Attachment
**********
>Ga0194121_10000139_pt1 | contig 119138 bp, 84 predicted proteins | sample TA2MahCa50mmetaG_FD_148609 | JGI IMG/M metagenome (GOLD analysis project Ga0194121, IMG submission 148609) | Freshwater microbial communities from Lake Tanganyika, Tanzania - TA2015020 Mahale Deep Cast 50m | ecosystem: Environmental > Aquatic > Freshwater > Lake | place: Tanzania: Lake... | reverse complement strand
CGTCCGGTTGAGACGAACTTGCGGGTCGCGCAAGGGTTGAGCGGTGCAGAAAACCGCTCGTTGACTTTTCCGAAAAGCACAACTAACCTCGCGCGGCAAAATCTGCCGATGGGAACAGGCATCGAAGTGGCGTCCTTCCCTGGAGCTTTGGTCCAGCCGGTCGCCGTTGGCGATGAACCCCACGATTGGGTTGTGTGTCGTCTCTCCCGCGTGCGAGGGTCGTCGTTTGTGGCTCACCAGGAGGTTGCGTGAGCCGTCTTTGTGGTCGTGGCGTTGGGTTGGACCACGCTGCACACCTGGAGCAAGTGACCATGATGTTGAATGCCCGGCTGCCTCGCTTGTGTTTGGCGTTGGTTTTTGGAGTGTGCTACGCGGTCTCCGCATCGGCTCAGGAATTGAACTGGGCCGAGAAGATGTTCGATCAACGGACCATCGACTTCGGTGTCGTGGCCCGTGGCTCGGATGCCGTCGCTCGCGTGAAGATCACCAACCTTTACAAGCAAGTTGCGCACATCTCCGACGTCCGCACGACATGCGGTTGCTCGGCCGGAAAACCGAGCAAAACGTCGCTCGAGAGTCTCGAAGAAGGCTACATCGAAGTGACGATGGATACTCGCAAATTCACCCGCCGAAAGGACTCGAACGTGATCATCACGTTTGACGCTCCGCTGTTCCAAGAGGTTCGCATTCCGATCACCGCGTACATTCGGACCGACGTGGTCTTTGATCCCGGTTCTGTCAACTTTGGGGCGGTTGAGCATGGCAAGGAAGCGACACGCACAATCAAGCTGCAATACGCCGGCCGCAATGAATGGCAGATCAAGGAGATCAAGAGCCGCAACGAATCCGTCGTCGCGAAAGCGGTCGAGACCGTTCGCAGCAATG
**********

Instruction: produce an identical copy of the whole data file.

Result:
>Ga0194121_10000139_pt1 | contig 119138 bp, 84 predicted proteins | sample TA2MahCa50mmetaG_FD_148609 | JGI IMG/M metagenome (GOLD analysis project Ga0194121, IMG submission 148609) | Freshwater microbial communities from Lake Tanganyika, Tanzania - TA2015020 Mahale Deep Cast 50m | ecosystem: Environmental > Aquatic > Freshwater > Lake | place: Tanzania: Lake... | reverse complement strand
CGTCCGGTTGAGACGAACTTGCGGGTCGCGCAAGGGTTGAGCGGTGCAGAAAACCGCTCGTTGACTTTTCCGAAAAGCACAACTAACCTCGCGCGGCAAAATCTGCCGATGGGAACAGGCATCGAAGTGGCGTCCTTCCCTGGAGCTTTGGTCCAGCCGGTCGCCGTTGGCGATGAACCCCACGATTGGGTTGTGTGTCGTCTCTCCCGCGTGCGAGGGTCGTCGTTTGTGGCTCACCAGGAGGTTGCGTGAGCCGTCTTTGTGGTCGTGGCGTTGGGTTGGACCACGCTGCACACCTGGAGCAAGTGACCATGATGTTGAATGCCCGGCTGCCTCGCTTGTGTTTGGCGTTGGTTTTTGGAGTGTGCTACGCGGTCTCCGCATCGGCTCAGGAATTGAACTGGGCCGAGAAGATGTTCGATCAACGGACCATCGACTTCGGTGTCGTGGCCCGTGGCTCGGATGCCGTCGCTCGCGTGAAGATCACCAACCTTTACAAGCAAGTTGCGCACATCTCCGACGTCCGCACGACATGCGGTTGCTCGGCCGGAAAACCGAGCAAAACGTCGCTCGAGAGTCTCGAAGAAGGCTACATCGAAGTGACGATGGATACTCGCAAATTCACCCGCCGAAAGGACTCGAACGTGATCATCACGTTTGACGCTCCGCTGTTCCAAGAGGTTCGCATTCCGATCACCGCGTACATTCGGACCGACGTGGTCTTTGATCCCGGTTCTGTCAACTTTGGGGCGGTTGAGCATGGCAAGGAAGCGACACGCACAATCAAGCTGCAATACGCCGGCCGCAATGAATGGCAGATCAAGGAGATCAAGAGCCGCAACGAATCCGTCGTCGCGAAAGCGGTCGAGACCGTTCGCAGCAATG